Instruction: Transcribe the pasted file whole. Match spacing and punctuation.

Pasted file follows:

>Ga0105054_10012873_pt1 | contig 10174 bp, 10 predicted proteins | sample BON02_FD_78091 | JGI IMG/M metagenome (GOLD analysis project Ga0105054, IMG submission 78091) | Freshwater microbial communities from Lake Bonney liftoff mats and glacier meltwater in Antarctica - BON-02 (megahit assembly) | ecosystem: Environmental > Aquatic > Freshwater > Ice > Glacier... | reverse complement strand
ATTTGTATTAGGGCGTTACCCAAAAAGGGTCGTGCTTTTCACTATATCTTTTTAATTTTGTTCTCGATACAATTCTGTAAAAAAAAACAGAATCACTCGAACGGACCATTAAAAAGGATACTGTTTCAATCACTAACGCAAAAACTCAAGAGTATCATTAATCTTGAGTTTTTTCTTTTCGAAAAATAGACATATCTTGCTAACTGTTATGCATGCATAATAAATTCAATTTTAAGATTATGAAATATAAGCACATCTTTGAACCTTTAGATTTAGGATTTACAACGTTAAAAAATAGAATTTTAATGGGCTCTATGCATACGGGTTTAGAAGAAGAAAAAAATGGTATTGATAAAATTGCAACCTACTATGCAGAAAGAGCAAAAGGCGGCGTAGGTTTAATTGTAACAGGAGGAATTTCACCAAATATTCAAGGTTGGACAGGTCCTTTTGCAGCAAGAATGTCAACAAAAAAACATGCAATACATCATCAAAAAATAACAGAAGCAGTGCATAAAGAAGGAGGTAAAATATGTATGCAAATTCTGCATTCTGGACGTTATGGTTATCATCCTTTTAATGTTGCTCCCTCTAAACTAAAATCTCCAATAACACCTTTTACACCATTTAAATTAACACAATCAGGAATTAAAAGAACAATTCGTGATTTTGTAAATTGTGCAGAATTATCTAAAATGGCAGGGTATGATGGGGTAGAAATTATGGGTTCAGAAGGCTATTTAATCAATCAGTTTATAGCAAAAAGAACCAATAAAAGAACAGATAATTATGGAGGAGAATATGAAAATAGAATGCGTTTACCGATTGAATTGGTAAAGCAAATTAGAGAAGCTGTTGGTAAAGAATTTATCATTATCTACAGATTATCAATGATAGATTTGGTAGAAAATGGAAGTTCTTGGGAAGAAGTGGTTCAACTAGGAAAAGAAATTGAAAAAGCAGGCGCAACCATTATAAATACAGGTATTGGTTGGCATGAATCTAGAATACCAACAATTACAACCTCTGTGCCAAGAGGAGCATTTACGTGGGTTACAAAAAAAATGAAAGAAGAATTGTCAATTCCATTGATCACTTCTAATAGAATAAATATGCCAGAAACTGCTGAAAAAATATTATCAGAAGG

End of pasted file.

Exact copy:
>Ga0105054_10012873_pt1 | contig 10174 bp, 10 predicted proteins | sample BON02_FD_78091 | JGI IMG/M metagenome (GOLD analysis project Ga0105054, IMG submission 78091) | Freshwater microbial communities from Lake Bonney liftoff mats and glacier meltwater in Antarctica - BON-02 (megahit assembly) | ecosystem: Environmental > Aquatic > Freshwater > Ice > Glacier... | reverse complement strand
ATTTGTATTAGGGCGTTACCCAAAAAGGGTCGTGCTTTTCACTATATCTTTTTAATTTTGTTCTCGATACAATTCTGTAAAAAAAAACAGAATCACTCGAACGGACCATTAAAAAGGATACTGTTTCAATCACTAACGCAAAAACTCAAGAGTATCATTAATCTTGAGTTTTTTCTTTTCGAAAAATAGACATATCTTGCTAACTGTTATGCATGCATAATAAATTCAATTTTAAGATTATGAAATATAAGCACATCTTTGAACCTTTAGATTTAGGATTTACAACGTTAAAAAATAGAATTTTAATGGGCTCTATGCATACGGGTTTAGAAGAAGAAAAAAATGGTATTGATAAAATTGCAACCTACTATGCAGAAAGAGCAAAAGGCGGCGTAGGTTTAATTGTAACAGGAGGAATTTCACCAAATATTCAAGGTTGGACAGGTCCTTTTGCAGCAAGAATGTCAACAAAAAAACATGCAATACATCATCAAAAAATAACAGAAGCAGTGCATAAAGAAGGAGGTAAAATATGTATGCAAATTCTGCATTCTGGACGTTATGGTTATCATCCTTTTAATGTTGCTCCCTCTAAACTAAAATCTCCAATAACACCTTTTACACCATTTAAATTAACACAATCAGGAATTAAAAGAACAATTCGTGATTTTGTAAATTGTGCAGAATTATCTAAAATGGCAGGGTATGATGGGGTAGAAATTATGGGTTCAGAAGGCTATTTAATCAATCAGTTTATAGCAAAAAGAACCAATAAAAGAACAGATAATTATGGAGGAGAATATGAAAATAGAATGCGTTTACCGATTGAATTGGTAAAGCAAATTAGAGAAGCTGTTGGTAAAGAATTTATCATTATCTACAGATTATCAATGATAGATTTGGTAGAAAATGGAAGTTCTTGGGAAGAAGTGGTTCAACTAGGAAAAGAAATTGAAAAAGCAGGCGCAACCATTATAAATACAGGTATTGGTTGGCATGAATCTAGAATACCAACAATTACAACCTCTGTGCCAAGAGGAGCATTTACGTGGGTTACAAAAAAAATGAAAGAAGAATTGTCAATTCCATTGATCACTTCTAATAGAATAAATATGCCAGAAACTGCTGAAAAAATATTATCAGAAGG